26 Ammori JB, Pelletier SJ, Mathur A, Cohn J, Ads Y, Campbell DA, et al. Financial implications of surgical complications in pediatric liver transplantation. Pediatr Transplant. 2008;12:(2). 174-9. http://dx.doi.org/10.1111/j.1399-3046.2007.00783.x.

27 Cohn JA, Englesbe MJ, Ads YM, Paruch JL, Pelletier SJ, Welling TH, et al. Financial implications of pancreas transplant complications: a business case for quality improvement. Am J Transplant. 2007;7:(6). 1656-60. http://dx.doi.org/10.1111/j.1600-6143.2007.01791.x.

28 Ho D, Lynch RJ, Ranney DN, Magar A, Kubus J, Englesbe MJ. Financial impact of surgical site infection after kidney transplantation: implications for quality improvement initiative design. J Am Coll Surg. 2010;211:(1). 99-104. http://dx.doi.org/10.1016/j.jamcollsurg.2010.02.055.

29 Manecke GR, Asemota A, Michard F. Tackling the economic burden of postsurgical complications: would perioperative goal-directed fluid therapy help. Crit Care. 2014;18:(5). 566-http://dx.doi.org/10.1186/s13054-014-0566-1.

30 Paillet C, Chamouard V, Nageotte A, Boillot O, Colin C, Dumortier J. Transplantation hépatique pour maladie chronique du foie: Coût hospitalier. Presse Med. 2007;36:(2 Pt 1). 203-10. http://dx.doi.org/10.1016/j.lpm.2006.07.009.

31 Nachmany I, Dvorchik I, Devera M, Fontes P, Demetris A, Humar A, et al. A validated model for predicting outcome after liver transplantation: implications on transplanting the extremely sick. Transpl Int. 2013;26:(11). 1108-15. http://dx.doi.org/10.1111/tri.12171.

32 Boerr E, Anders M, Mella J, Quinonez E, Goldaracena N, Orozco F, et al. Cost analysis of liver transplantation in a community hospital: Association with the model for end-stage liver disease, a prognostic index to prioritize the most severe patients. Gastroenterol Hepatol. 2013;36:(1). 1-6. http://dx.doi.org/10.1016/j.gastrohep.2012.08.003.

33 Ilesanmi OS, Fatiregun AA. The direct cost of care among surgical inpatients at a tertiary hospital in south west Nigeria. Pan Afr Med J. 2014;18:3-http://dx.doi.org/10.11604/pamj.2014.18.3.3177.

34 Taheri PA, Butz DA, Greenfield LJ. Length of stay has minimal impact on the cost of hospital admission. J Am Coll Surg. 2000;191:(2). 123-30. http://dx.doi.org/10.1016/S1072-7515(00)00352-5.

35 Hicks CW, Selvarajah S, Mathioudakis N, Perler BA, Freischlag JA, Black 3rd, et al. Trends and determinants of costs associated with the inpatient care of diabetic foot ulcers. J Vasc Surg. 2014;60:(5). 1247-54. http://dx.doi.org/10.1016/j.jvs.2014.05.009.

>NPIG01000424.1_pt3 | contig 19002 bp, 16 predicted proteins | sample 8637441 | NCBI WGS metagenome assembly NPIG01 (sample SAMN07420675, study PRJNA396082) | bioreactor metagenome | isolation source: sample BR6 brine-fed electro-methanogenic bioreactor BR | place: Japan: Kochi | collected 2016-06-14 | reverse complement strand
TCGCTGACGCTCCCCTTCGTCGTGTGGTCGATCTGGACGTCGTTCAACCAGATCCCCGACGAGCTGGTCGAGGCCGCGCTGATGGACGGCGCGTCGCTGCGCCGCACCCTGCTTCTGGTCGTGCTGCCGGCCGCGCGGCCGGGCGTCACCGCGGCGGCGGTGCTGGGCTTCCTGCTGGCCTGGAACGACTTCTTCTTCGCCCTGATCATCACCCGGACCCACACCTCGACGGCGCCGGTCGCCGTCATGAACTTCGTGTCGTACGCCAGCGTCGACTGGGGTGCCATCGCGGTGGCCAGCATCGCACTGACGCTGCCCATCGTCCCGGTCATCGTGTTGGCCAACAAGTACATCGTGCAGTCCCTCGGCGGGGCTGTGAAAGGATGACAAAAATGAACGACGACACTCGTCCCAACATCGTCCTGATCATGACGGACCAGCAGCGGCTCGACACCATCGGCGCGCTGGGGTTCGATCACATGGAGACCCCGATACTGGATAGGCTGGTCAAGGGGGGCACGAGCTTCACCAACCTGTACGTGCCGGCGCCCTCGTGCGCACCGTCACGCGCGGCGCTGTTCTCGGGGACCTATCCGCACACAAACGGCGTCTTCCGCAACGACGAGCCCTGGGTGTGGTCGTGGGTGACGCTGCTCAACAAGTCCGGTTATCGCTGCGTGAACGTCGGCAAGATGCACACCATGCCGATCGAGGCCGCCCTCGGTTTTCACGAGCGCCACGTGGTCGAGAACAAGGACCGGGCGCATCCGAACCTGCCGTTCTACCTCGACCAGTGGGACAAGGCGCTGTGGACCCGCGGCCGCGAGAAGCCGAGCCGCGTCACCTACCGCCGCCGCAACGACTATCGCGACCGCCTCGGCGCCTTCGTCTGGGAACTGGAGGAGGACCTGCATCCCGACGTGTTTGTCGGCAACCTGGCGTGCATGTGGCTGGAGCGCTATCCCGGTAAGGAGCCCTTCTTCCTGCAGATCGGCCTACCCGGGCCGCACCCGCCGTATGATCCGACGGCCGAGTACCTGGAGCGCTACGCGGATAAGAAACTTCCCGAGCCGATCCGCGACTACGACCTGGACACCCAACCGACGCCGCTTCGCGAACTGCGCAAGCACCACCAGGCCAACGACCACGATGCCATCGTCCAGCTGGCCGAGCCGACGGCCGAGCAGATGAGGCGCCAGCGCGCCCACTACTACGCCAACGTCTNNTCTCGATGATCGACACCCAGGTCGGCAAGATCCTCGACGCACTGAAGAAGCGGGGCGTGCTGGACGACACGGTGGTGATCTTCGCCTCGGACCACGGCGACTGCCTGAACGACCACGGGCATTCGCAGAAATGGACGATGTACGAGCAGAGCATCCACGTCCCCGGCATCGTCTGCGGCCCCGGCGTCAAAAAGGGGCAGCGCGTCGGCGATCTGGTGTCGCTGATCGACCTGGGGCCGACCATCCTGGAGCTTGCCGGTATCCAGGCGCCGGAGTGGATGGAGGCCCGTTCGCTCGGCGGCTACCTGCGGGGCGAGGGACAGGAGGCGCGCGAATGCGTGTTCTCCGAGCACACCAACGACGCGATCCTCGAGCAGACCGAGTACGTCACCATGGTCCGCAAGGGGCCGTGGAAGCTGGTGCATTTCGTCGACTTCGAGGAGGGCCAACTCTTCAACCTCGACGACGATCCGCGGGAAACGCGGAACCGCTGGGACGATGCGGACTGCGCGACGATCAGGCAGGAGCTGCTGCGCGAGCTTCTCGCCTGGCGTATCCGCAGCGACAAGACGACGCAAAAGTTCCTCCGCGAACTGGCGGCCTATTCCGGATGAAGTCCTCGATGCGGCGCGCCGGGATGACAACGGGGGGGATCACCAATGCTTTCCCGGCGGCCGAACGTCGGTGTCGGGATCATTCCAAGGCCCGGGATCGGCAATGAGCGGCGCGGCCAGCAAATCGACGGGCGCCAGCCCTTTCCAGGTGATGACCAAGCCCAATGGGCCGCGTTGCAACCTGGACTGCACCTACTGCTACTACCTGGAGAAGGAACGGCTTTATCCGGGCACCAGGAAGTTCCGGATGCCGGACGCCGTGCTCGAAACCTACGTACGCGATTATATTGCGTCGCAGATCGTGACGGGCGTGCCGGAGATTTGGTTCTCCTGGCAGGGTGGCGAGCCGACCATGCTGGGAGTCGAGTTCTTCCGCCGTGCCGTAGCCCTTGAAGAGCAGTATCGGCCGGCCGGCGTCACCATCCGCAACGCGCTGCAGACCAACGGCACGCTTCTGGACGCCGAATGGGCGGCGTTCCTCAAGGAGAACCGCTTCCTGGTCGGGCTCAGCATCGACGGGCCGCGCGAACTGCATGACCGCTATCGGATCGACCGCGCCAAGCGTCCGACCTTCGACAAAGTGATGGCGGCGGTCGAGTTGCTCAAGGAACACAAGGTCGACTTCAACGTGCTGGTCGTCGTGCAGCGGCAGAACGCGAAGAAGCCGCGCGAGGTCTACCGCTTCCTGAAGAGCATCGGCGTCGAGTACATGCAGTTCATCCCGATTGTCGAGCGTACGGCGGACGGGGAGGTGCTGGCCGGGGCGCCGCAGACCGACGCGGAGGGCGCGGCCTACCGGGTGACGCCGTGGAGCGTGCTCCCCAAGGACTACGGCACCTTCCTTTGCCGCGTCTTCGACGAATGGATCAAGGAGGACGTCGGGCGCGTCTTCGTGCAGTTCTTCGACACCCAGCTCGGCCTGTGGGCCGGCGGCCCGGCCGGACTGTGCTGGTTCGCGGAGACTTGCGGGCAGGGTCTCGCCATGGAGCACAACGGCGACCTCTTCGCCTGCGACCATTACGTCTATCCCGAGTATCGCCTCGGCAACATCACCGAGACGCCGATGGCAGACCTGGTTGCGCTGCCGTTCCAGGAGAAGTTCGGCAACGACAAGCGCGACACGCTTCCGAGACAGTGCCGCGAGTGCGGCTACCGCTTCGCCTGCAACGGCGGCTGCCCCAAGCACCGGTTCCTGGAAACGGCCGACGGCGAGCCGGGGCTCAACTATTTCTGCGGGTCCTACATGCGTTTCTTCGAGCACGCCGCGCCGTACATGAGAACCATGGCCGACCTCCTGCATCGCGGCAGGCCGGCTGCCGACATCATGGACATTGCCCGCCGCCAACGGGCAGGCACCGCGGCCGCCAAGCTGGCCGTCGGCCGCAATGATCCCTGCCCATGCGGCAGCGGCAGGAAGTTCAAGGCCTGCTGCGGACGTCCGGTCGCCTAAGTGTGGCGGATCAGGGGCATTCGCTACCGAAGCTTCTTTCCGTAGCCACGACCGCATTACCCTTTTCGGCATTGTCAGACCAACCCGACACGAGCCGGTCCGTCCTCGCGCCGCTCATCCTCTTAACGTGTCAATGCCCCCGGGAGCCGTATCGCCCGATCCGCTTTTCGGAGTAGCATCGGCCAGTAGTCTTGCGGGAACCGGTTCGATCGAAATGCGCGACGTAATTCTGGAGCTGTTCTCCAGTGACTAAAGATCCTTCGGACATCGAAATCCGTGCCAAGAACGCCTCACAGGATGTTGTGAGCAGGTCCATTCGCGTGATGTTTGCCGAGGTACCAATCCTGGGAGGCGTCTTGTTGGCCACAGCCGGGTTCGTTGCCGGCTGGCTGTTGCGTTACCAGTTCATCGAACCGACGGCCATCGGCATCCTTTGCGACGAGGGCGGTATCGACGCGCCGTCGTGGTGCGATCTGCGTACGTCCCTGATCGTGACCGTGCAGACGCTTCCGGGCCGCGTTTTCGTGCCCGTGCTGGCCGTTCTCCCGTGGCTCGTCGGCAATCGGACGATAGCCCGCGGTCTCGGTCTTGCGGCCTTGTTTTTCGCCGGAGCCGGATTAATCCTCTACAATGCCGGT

36 Machnicki G, Lentine KL, Salvalaggio PR, Burroughs TE, Brennan DC, Schniztler MA. Three-year post-transplant medicare payments in kidney transplant recipients: associations with pre-transplant comorbidities. Saudi J Kidney Dis Transpl. 2011;22:(1). 24-39.

37 Charlson ME, Charlson RE, Peterson JC, Marinopoulos SS, Briggs WM, Hollenberg JP. The Charlson comorbidity index is adapted to predict costs of chronic disease in primary care patients. J Clin Epidemiol. 2008;61:(12). 1234-40. http://dx.doi.org/10.1016/j.jclinepi.2008.01.006.

38 Wasilewicz M, Raszeja-Wyszomirska J, Wunsch E, Wójcicki M, Milkiewicz P. Modified Charlson Comorbidity Index in predicting early mortality after liver transplantation. Transplant Proc. 2009;41:(8). 3117-8. http://dx.doi.org/10.1016/j.transproceed.2009.07.097.

39 Charlson M, Wells MT, Ullman R, King F, Shmukler C. The Charlson comorbidity index can be used prospectively to identify patients who will incur high future costs. PLoS ONE. 2014;9:(12). e112479-http://dx.doi.org/10.1371/journal.pone.0112479.

40 Englesbe MJ, Dimick JB, Sonnenday CJ, Share DA, Campbell Jr. The Michigan surgical quality collaborative: will a statewide quality improvement initiative pay for itself. Ann Surg. 2007;246:(6). 1100-3. http://dx.doi.org/10.1097/SLA.0b013e31815c3fe5.

41 Share DA, Campbell DA, Birkmeyer N, Prager RL, Gurm HS, Moscucci M, et al. How a regional collaborative of hospitals and physicians in Michigan cut costs and improved the quality of care. Health Aff. 2011;30:(4). 636-45. http://dx.doi.org/10.1377/hlthaff.2010.0526.

42 Englesbe M, Kelly B, Goss J, Fecteau A, Mitchell J, Andrews W, et al. Reducing pediatric liver transplant complications: a potential roadmap for transplant quality improvement initiatives within North America. Am J Transplant. 2012;12:(9). 2301-6. http://dx.doi.org/10.1111/j.1600-6143.2012.04204.x.

Keywords: Liver Transplantation, Healthcare Costs, Complications


Articles from Clinics are provided here courtesy of
Hospital das Clínicas da Faculdade de Medicina da Universidade de São Paulo

2nd © Copyright 2007 - Revista Clinics - All rights reserved